Q3 Do you agree that the City should survey residents to determine our needs for government services, and which services should be provided by the City, versus which services could be best provided by the County? Why or why not? 

Yes, we should ask our residents about their priorities as regards programs and services. Our City taxes are high and some wonder if we are getting our money’s worth. Tough choices may need to be made to prioritize city services and determine if the County could do better. One example is the County’s Rainscapes program which is much more generous in terms of incentivizing conservation efforts on private property. Policing, a very large part of our budget, is an area that deserves careful review.

Q4  Do you think that the City has responded adequately to the climate emergency, or do you think we should take stronger action on issues including stormwater, city vehicles, preservation and expansion of the tree canopy and green space, and green construction of city buildings? What changes would you propose and what targets would you set? 

Climate proclamations have not been matched with visible actions. There is an urgent need for a strategic analysis of stormwater risks and resiliency planning. Educating residents about how to help mitigate climate impacts is nearly absent.  Demonstration gardens to model green infrastructure best practices are needed.  An assessment of parks and green spaces is needed to account for the ecosystem services. Partnering with community groups could help educate the public. Home & habitat certification could incentivize energy and environmental best practices.

Q5  What is your view of the current budget process? Do you agree that the budget process needs to become more transparent? Do you feel that the City Council should do more to curb the continuous growth of staff and spending, given that the City population is not growing? Why or why not? 

The current budget process is not clear nor transparent. I understand that even the Council has difficulty interpreting it.  Our growing budget is also not sustainable given the fact that population growth is not taking place. So, we must face some hard questions about what should be prioritized. Project based budgeting should be considered as a way to make the budget clearer and more transparent to residents and better account for expenditures.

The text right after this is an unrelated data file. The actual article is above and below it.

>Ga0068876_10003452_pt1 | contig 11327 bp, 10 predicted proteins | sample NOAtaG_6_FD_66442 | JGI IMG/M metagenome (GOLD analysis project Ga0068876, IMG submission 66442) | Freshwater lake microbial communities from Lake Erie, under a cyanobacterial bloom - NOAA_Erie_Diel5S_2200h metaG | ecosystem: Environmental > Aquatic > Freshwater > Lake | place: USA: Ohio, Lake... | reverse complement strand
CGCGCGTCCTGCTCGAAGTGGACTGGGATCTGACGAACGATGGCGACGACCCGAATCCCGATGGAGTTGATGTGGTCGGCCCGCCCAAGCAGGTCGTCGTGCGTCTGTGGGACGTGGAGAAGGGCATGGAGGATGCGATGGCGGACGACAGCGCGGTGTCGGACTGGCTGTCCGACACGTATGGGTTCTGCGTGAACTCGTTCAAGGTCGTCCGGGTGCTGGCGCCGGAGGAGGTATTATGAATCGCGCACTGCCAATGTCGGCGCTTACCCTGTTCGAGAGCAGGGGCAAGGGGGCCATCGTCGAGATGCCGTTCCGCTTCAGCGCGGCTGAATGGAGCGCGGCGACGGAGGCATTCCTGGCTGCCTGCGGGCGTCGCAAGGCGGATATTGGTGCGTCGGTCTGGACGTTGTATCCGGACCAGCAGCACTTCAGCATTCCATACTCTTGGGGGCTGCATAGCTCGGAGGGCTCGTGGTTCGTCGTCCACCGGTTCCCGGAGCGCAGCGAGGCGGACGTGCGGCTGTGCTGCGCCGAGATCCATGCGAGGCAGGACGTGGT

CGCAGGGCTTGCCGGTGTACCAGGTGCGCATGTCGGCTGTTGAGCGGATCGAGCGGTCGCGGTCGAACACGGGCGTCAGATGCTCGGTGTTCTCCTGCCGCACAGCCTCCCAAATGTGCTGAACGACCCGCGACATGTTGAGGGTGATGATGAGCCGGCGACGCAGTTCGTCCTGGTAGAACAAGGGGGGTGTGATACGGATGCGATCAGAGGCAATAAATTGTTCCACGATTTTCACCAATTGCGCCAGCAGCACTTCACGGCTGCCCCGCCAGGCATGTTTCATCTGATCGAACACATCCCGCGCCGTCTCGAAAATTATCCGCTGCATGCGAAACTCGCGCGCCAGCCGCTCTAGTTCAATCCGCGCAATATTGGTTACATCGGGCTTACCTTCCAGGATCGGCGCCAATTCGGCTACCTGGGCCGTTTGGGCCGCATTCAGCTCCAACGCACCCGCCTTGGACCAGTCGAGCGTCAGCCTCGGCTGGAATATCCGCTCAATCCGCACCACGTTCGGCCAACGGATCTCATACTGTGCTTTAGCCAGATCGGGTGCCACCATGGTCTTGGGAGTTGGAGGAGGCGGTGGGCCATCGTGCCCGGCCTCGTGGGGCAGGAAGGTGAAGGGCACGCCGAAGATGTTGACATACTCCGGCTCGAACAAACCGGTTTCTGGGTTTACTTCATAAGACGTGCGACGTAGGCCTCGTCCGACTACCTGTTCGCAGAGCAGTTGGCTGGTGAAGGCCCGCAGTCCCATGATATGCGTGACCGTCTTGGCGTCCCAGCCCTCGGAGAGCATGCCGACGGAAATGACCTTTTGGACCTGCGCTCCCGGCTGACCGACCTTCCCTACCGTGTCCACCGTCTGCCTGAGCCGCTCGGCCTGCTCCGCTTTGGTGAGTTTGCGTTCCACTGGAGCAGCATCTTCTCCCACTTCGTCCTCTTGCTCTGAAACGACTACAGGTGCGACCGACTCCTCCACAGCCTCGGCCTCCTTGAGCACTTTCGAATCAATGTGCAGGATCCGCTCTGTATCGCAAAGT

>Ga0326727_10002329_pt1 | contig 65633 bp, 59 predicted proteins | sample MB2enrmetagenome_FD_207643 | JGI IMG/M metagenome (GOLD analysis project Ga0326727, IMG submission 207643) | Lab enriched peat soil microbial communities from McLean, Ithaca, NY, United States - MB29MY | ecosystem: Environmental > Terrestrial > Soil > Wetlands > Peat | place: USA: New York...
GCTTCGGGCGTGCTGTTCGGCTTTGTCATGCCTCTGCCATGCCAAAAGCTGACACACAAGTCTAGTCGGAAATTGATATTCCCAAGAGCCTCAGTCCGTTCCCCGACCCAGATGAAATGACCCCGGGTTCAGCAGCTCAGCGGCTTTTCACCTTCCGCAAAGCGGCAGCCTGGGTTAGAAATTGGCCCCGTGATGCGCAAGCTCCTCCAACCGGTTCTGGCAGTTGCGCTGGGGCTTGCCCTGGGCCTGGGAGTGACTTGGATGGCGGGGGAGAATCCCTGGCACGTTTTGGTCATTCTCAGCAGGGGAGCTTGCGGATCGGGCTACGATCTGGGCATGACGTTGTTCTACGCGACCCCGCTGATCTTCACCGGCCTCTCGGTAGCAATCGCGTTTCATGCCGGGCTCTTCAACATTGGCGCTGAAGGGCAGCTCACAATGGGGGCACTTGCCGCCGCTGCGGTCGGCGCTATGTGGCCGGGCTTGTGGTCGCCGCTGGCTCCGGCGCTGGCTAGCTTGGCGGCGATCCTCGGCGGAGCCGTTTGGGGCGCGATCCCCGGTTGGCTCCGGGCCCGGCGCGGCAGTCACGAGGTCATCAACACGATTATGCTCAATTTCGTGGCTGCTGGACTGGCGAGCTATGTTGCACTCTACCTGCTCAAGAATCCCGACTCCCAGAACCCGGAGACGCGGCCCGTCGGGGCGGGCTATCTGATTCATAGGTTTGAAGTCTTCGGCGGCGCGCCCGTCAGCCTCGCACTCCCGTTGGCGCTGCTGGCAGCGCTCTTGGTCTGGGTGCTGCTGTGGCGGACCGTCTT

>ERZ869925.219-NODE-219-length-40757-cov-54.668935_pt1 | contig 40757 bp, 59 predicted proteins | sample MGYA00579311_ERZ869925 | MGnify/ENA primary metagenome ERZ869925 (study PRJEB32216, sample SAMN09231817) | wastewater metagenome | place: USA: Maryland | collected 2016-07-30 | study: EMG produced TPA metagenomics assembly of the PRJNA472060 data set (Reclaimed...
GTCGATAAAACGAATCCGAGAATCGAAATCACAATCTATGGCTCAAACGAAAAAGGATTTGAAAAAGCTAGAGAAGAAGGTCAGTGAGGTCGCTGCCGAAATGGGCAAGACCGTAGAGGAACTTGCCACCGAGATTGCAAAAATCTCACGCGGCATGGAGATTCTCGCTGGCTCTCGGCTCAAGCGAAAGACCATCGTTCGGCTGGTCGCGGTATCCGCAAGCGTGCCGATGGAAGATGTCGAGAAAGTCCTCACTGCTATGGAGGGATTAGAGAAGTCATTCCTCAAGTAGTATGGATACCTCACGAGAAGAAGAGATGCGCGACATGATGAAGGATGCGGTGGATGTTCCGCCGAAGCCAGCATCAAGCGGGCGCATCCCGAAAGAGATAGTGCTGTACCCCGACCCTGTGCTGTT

Q6  Do you agree that the current “racial equity considerations” process on Council agenda items is ineffectual? What would you propose to create a more participatory and inclusive process to involve residents in City governance? What new steps should the City take to address structural racism? 

The degree that racial equity considerations are meaningful is not clear to me and many other residents. To be effective the process must be forceful and sustained and may involve a change of culture for City staff.  Community, business and tenant organizations may offer viable partnerships for more effective outreach. Making those partnerships a business norm is one of my goals.

Q7  Takoma Park has the greatest density of truly affordable housing in the county, and the only rent stabilization program. Would you work to do everything you can to protect this rent stabilization, prevent the displacement of low-income communities, and ensure that housing for home renters is safe and up to code? Would you advocate for creating more truly affordable housing at the Washington Adventist Hospital site, and the Washington-McLaughlin School site? Why or why not? 

Yes, I would fully support our rent stabilization programs and the need to ensure that housing is completely safe and up to code.  I believe our economic and ethnic/racial diversity is a strength that is worth protecting. I seek to learn more about our housing programs and any threats facing them. I would support in concept the suggestion of converting the two sites mentioned for affordable housing but need to learn more the viability of such a proposal.


Alex Hadden (Ward 3)

Q1 What is your position on how the City should proceed to end the impasse at Takoma Junction? Do you agree that the City must promptly end the current agreement to let NDC rent the lot? Why or why not?